As AirVenture Oshkosh 2021 starts, we have arrived at a long-awaited beginning to the world’s biggest airshow.
AirVenture Oshkosh 2021 opens Monday July 26th and I am on-site to capture all the best news I can find for light aircraft.
Regretfully, my Canada-based YouTube partner, Videoman Dave, was denied entry by Homeland Security — his occupation was “deemed not essential” — so I’ll be flying solo to write daily articles and record video.
End of an Era?
As a company news release issued just before Oshkosh shows, we have also arrived at the end of an era. Rotax announced that the Austrian engine manufacturer will cease production of their last two-stroke powerplant, the twin-cylinder, 65-horsepower 582.
Indeed, as light aviation enthusiasts prepare for the coming Mosaic regulation that will dramatically alter the landscape, a clearer dividing line is revealing itself. Many light aircraft have embraced Rotax’s four stroke engines, overwhelmingly their 9-series models including carbureted 912 ULS, fuel-injected 912iS, turbocharged 914, and the newest 915iS.
Aircraft models on the lighter end — which I often group under the banner of “alternative aircraft” — work well with smaller, lighter engines that are almost always two-stroke. Such aircraft include trikes, some powered parachutes, nearly all powered paragliders, and, of course, virtually the entire fleet of Part 103 ultralights.
On July 22nd, as AirVenture 2021 begins, BRP-Rotax announced that it would be stopping production of “the legendary two-stroke Rotax 582 UL aircraft engine by end of 2021.”
The European engine builder explained, “This decision has been taken considering the nearly full transition of the light and ultralight aircraft market towards four-stroke aircraft engines.”
I will observe that when Rotax uses the term “ultralight,” they refer primarily to European flying machines that are closer to LSA than American Part 103 models. The latter have very rarely employed four-stroke engines though they once used two-stroke Rotax models widely.
When I first discovered the Rotax brand, I used the single cylinder, 22-horsepower 277 engine. In those days, the Rotax 277 was everywhere. It was the first two-stroke powerplant Rotax discontinued.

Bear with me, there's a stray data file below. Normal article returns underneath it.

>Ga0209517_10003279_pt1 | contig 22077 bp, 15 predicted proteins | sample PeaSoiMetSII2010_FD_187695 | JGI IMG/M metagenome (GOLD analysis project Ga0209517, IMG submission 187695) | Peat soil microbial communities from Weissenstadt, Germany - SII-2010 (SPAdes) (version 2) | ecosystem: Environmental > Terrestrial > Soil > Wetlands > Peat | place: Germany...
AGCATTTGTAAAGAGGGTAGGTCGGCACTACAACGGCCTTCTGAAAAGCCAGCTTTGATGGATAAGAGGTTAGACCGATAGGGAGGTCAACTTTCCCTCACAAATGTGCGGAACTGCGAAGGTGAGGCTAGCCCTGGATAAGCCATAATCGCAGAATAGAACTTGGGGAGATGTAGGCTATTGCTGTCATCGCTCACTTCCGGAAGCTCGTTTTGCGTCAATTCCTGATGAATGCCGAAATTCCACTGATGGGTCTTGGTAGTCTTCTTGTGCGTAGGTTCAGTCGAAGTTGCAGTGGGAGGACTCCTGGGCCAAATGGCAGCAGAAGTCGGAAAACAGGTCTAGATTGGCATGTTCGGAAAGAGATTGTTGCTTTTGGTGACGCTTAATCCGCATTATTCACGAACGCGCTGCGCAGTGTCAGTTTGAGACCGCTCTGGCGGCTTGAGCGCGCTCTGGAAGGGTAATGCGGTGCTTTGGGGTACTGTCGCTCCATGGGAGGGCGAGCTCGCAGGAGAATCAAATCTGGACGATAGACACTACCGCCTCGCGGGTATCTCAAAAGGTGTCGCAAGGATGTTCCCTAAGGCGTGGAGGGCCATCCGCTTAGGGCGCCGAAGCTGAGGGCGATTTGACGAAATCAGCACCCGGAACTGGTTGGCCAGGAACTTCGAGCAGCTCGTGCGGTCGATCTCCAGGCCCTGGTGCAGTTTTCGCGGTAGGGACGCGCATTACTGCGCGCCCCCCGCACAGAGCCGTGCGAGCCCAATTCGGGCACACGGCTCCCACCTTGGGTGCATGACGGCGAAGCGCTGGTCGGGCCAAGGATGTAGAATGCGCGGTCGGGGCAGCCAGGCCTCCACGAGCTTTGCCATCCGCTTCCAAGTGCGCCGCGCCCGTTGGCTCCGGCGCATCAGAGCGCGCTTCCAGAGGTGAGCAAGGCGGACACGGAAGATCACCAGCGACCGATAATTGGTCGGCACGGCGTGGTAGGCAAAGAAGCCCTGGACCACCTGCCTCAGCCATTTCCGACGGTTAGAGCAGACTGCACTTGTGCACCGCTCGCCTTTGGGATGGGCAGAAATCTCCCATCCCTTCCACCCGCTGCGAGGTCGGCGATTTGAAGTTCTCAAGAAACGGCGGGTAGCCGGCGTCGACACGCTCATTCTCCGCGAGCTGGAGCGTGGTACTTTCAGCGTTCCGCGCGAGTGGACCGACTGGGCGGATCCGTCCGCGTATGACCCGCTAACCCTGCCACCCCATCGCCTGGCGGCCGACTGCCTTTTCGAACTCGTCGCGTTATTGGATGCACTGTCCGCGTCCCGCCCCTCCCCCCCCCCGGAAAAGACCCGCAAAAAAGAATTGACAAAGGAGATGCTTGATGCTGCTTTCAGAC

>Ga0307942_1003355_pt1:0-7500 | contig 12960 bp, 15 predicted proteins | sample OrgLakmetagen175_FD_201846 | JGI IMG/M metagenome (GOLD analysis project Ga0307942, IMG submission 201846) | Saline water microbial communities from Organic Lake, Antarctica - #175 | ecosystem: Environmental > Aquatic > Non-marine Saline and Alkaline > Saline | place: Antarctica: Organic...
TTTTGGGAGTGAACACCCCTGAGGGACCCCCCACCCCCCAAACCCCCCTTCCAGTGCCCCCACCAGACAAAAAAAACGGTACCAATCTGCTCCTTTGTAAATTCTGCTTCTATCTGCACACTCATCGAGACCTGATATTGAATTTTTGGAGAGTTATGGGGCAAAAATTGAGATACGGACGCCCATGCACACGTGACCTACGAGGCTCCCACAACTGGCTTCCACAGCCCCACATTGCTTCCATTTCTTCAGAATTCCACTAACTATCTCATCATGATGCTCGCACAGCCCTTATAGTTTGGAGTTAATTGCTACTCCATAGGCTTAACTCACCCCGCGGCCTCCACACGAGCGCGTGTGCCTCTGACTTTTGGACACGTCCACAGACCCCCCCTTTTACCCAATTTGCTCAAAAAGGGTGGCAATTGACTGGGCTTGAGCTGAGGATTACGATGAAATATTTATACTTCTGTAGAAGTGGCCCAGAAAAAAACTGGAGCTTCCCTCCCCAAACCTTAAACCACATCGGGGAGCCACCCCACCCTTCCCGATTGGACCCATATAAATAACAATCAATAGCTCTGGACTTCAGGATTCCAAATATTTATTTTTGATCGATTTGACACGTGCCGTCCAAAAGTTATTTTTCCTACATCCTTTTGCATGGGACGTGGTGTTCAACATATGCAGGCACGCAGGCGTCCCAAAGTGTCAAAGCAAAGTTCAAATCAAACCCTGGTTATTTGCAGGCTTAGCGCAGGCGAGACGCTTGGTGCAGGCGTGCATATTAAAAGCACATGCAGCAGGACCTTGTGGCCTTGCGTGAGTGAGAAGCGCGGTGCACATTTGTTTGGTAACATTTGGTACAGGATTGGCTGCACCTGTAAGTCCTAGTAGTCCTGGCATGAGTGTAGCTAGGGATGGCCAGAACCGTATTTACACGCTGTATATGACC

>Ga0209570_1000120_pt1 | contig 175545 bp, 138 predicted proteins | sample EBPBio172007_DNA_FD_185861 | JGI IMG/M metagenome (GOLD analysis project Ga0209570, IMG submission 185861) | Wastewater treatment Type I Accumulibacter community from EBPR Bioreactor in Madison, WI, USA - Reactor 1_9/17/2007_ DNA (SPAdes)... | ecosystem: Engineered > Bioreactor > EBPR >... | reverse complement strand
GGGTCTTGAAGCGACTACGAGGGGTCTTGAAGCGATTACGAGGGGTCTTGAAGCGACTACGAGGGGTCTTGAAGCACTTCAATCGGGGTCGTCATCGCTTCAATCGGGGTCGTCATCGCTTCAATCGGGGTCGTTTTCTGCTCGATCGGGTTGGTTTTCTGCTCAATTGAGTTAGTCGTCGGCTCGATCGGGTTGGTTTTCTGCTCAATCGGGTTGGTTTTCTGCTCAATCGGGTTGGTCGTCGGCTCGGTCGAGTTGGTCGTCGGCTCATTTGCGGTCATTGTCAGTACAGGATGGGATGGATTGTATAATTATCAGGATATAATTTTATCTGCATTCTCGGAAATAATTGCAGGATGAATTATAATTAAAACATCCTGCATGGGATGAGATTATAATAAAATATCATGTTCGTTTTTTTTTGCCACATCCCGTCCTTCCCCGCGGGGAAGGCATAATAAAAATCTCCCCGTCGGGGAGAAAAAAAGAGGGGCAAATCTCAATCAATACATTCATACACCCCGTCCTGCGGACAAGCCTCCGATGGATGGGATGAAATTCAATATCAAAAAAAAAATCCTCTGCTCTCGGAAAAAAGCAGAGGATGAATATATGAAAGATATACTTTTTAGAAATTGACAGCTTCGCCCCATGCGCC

Following the R-277 came twin-cylinder models 377, 447, 503, and 532, which finally became the 582. All of these except the 377 enjoyed huge popularity. Another, the 618, saw limited use. While some experimenters repurposed snow mobile engines for aircraft use Rotax never sold these as aircraft engines.
Before Rotax entered and subsequently dominated the light aircraft space, other engines, such as Cuyuna, were widely used but Rotax’s professionalism swiftly moved the company to the head of the parade. In those early days, light aircraft engines were almost never supplied by large companies due to concerns about liability for what was then a new aircraft sector.
“The Rotax 582 UL engine is the last two-stoke aircraft engine in series production and was definitely part of our company success in the past,” said Peter Oelsinger, General Manager of BRP-Rotax. “The decision however reflects the market reality. Almost 100% of the customers select four-stroke engines; a demand that we can definitely fulfill with our range of innovative and high-quality four-stroke aircraft engines,” he added.
Not Gone Yet, But Act Soon
Rotax advised the 582 UL will still be available via the Rotax authorized distribution network worldwide for long as existing inventory lasts at distributors. If you want to purchase a new 582, you should act soon before supplies run out.
Is it a gamble to install an engine the manufacturer is discontinuing? No, not really.
Rotax has built a highly-regarded global service network. The company and its representatives and distributors will continue to provide technical service for all existing Rotax 582 UL customers and aims to provide Rotax genuine spare parts availability up to 10 years after stopping production.
Also, as many designers or builders have found, the used market can provide these engines for years and many of them are available with relatively few logged hours.
With good maintenance, Rotax’s 582 is likely to be flying for many more years.